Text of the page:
it or not. I can say that I enjoyed it. Coleman combined his spit
with pigment and painted his body to demonstrate the emotional stages of a previous
relationship. It felt deeply personal and I felt connected to Coleman
Grehan during the whole performance. Grehan's performance can only
be described as beautiful. The sound design (also created by Grehan)
complimented the performance perfectly.
left this performance feeling refreshed. It was short, about 30 mins
in total, which was perfect for my Gen Y attention span.
Sunday, 7 September 2014
The loss of a parent: something we have all faced or will face in years to come. It will never seem fair, or right, or time. No matter the circumstance, it will incite a myriad of emotions – some we didn’t even know we could feel. Unholy Ghost navigates through a world of grief and through this, emerges a familiar portrait of life – one pervaded by absurdity and unexplainable occurrences, at times endearing experiences and at others, heartbreaking ones.
Campion Decent’s remarkably real play highlights the intricacies and idiosyncrasies of a dysfunctional family. The play follows the story of a middle-aged playwright (James Lugton), who is faced with the imminent death of both of his parents. Lugton performs with warmth and confidence and interacts with the audience with ease. He is playful and conversational, bridging us to his story.
One cannot dismiss the Mother (Anna Volska) and Father (Robert Alexander), whose individual stories and performances reduced me to tears. They encapsulated the foibles and eccentricities of their characters - the slightly racist remarks, the irrational behaviour and the terribly frustrating conversations, all the things that mean nothing when we have to finally consider a parent’s eventual passing.
There were moments that played upon the sensitivity of the subject matter and at times it was all snatched out from under us. It was this cyclical and lifelike approach to the writing that made it so successful.
Director Kim Hardwick brought the absolute best out of Decent’s writing and Michael Huxley’s sound design added sentimentality to the play, with glimmers of music in the opening scenes, recurring later in a bittersweet reprise.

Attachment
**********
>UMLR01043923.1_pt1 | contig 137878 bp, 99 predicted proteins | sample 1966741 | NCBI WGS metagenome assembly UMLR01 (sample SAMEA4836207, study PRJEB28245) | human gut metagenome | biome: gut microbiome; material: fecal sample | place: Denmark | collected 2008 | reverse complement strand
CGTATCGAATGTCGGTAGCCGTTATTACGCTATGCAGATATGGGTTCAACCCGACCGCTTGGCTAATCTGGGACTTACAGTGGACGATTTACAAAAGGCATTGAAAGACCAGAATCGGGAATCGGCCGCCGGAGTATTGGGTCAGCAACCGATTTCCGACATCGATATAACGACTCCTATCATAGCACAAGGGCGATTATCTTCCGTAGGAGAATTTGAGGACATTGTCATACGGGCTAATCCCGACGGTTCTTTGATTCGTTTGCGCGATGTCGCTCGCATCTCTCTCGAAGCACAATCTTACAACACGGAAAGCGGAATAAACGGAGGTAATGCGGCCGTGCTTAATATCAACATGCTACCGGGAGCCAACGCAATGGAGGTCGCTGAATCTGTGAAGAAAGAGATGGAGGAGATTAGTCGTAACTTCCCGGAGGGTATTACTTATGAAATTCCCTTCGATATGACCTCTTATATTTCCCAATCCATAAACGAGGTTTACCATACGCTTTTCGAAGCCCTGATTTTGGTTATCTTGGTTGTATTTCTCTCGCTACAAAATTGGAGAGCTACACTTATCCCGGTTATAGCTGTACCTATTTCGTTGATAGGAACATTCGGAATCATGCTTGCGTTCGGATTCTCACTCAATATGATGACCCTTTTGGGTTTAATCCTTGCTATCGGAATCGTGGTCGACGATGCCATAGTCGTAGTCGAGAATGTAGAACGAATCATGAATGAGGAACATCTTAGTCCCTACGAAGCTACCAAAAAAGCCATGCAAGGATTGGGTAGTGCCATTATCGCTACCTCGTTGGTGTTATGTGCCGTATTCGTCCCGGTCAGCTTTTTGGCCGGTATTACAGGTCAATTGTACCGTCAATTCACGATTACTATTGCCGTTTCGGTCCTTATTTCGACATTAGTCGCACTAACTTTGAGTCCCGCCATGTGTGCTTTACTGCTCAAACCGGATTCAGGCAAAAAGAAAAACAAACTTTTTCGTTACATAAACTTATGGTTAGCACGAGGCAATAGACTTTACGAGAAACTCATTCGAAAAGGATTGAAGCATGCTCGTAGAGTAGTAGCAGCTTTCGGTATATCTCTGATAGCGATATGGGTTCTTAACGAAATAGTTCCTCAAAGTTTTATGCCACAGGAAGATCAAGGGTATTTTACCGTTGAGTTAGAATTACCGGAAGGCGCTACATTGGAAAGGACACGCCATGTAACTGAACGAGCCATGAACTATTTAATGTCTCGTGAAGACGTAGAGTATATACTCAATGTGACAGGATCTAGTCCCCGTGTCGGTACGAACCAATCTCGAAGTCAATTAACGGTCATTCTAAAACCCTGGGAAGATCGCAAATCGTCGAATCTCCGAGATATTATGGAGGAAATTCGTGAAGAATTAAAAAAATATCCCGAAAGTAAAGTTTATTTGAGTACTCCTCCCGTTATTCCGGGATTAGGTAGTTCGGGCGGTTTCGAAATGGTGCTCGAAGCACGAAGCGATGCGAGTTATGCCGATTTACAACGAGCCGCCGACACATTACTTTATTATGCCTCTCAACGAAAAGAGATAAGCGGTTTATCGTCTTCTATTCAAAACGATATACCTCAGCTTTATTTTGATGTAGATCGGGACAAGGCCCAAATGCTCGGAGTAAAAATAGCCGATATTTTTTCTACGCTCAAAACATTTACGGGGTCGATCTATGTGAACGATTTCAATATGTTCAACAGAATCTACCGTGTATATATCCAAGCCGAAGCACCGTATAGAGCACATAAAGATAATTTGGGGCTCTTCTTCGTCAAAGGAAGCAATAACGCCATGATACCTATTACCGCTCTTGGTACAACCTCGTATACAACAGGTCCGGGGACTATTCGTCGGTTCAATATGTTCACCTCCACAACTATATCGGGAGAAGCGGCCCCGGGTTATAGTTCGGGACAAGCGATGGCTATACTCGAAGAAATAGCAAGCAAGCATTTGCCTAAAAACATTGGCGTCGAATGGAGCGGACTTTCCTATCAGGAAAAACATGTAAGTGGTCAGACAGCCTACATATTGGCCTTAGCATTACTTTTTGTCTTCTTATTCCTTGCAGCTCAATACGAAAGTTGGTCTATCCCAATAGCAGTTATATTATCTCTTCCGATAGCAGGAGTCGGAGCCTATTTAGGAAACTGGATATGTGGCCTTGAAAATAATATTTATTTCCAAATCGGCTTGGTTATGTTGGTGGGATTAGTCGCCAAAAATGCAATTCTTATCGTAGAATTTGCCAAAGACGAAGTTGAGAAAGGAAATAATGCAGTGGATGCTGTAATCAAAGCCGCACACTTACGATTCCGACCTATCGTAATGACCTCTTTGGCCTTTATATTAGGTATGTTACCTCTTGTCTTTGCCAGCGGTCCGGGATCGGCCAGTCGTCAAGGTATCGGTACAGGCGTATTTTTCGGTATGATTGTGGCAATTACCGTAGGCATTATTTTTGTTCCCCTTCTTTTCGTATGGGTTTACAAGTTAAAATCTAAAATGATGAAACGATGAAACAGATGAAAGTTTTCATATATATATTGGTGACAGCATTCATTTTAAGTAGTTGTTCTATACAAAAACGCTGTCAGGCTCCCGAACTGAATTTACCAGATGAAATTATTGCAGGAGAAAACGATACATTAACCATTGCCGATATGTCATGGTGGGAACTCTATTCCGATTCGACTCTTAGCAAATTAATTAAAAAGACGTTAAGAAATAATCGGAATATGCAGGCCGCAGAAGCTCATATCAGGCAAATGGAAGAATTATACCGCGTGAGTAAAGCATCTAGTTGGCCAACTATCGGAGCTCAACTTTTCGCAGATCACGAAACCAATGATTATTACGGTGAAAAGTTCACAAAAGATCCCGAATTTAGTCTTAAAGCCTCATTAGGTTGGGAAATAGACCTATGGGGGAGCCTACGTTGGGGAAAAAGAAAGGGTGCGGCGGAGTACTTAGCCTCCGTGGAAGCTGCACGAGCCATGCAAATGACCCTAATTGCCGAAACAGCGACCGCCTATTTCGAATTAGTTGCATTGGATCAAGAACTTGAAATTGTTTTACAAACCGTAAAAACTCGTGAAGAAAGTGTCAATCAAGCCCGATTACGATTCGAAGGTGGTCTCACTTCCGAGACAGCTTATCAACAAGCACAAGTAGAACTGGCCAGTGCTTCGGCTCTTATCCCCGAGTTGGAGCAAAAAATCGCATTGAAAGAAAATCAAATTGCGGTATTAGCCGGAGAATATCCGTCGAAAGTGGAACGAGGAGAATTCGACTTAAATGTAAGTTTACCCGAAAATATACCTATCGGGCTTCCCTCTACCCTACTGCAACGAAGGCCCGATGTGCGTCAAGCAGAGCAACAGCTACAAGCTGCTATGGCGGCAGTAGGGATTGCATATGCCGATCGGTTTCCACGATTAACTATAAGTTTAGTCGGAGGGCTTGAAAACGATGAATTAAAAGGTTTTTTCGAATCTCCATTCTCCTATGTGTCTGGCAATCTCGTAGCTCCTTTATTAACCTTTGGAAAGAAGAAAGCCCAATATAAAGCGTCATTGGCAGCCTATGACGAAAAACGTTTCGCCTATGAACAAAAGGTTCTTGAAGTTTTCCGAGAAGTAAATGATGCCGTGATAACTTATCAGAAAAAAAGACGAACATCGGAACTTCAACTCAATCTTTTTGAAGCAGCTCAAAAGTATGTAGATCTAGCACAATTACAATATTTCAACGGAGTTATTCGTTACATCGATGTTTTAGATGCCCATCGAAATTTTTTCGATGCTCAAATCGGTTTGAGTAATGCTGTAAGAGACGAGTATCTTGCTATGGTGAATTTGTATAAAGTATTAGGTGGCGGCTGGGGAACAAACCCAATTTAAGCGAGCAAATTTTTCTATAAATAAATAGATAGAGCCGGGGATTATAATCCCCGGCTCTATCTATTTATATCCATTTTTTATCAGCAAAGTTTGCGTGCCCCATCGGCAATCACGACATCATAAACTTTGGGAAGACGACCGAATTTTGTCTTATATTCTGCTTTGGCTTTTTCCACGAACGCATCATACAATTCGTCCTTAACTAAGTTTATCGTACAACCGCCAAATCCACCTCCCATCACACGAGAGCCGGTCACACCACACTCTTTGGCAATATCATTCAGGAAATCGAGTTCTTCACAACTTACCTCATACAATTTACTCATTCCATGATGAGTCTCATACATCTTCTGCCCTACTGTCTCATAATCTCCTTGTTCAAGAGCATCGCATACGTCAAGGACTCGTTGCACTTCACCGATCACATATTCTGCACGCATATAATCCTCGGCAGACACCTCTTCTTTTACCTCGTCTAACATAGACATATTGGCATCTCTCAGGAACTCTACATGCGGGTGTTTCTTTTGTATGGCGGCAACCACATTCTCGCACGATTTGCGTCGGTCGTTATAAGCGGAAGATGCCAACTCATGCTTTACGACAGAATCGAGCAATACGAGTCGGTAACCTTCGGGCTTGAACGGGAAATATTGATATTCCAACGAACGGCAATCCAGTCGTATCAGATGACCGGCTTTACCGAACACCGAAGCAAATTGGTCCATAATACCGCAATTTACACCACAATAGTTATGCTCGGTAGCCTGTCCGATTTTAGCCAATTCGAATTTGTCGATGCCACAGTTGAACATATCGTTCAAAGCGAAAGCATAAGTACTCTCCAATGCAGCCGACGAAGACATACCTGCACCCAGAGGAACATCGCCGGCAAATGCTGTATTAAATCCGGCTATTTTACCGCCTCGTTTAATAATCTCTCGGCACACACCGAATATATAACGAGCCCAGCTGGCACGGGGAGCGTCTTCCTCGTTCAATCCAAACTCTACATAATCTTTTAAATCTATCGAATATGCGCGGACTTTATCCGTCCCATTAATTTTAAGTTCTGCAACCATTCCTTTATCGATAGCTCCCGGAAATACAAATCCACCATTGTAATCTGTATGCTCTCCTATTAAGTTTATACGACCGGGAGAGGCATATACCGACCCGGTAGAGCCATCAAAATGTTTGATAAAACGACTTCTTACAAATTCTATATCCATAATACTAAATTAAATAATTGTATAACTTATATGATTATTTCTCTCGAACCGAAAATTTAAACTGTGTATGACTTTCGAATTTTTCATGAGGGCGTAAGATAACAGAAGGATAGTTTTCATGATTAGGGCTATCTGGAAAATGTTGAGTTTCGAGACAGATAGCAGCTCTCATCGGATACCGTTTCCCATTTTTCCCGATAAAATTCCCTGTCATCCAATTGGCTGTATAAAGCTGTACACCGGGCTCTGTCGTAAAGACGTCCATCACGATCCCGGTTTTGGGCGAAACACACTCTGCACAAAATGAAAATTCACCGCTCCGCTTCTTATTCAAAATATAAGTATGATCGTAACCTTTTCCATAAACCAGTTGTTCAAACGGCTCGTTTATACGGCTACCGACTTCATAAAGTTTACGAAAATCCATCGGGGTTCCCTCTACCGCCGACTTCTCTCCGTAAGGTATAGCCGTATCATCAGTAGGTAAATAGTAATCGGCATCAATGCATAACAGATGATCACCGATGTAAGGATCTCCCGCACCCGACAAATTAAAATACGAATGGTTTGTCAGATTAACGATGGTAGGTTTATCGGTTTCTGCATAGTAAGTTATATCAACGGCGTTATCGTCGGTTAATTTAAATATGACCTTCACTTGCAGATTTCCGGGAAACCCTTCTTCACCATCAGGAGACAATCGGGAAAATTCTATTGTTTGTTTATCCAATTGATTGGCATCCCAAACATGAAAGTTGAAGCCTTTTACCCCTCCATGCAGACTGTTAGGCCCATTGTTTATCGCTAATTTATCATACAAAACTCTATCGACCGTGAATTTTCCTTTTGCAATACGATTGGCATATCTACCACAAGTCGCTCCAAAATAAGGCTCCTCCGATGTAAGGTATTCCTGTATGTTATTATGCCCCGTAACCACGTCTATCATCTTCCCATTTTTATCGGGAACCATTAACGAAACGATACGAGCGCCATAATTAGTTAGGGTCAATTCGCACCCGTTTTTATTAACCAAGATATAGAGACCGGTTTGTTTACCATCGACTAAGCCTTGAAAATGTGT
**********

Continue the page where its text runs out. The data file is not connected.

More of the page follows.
The production design by Martin Kinnane was a downfall though - the red velvet carpet felt kitsch and unnecessary. Also, the bubbles, disco lights and 80s music at the end wasn’t exactly the ending I was hoping for. It seemed to dismiss the sadness, undermine the reality and upset the natural course of the drama. It sort of flung it all away in one grand gesture of “carpe diem” when so much of the play seemed to assert a different attitude.
Having said that, it is poignant writing and it undeniably resonates with us all – it reminds us of the fragility of life, and rationalizes the complex and, at times, incomprehensible relationships we have with our parents. Unholy Ghost is a beautiful trinity of mother, father and son; past, present and future; devastating, delightful and delicate.
Sunday, 24 August 2014
A dim light hangs low centre stage, swinging gently side to side, illuminating the contortion of the artist below. I say artist because that’s what each of these performers were. S was not your average circus show with clowns and brightly coloured costumes. It was minimalist, simple, stripped back and bare. It is a performance that plays on the impossible, a show that pushes what we perceive to be human. It gave the performers (Jessica Connell, Gerramy Marsden, Daniel O’Brien, Brittannie Portelli, Kimberley Rossi) room to have their craft distilled, to highlight the sensitivity and artistry of acrobatics.
Created by Yaron Lifschitz, S used the shape and sound of the letter to produce something modern and unusual. It was a visual feast. The strength and dexterity of each of the artists was phenomenal, however, it was the fusion of contemporary dance and circus that set this show apart from others.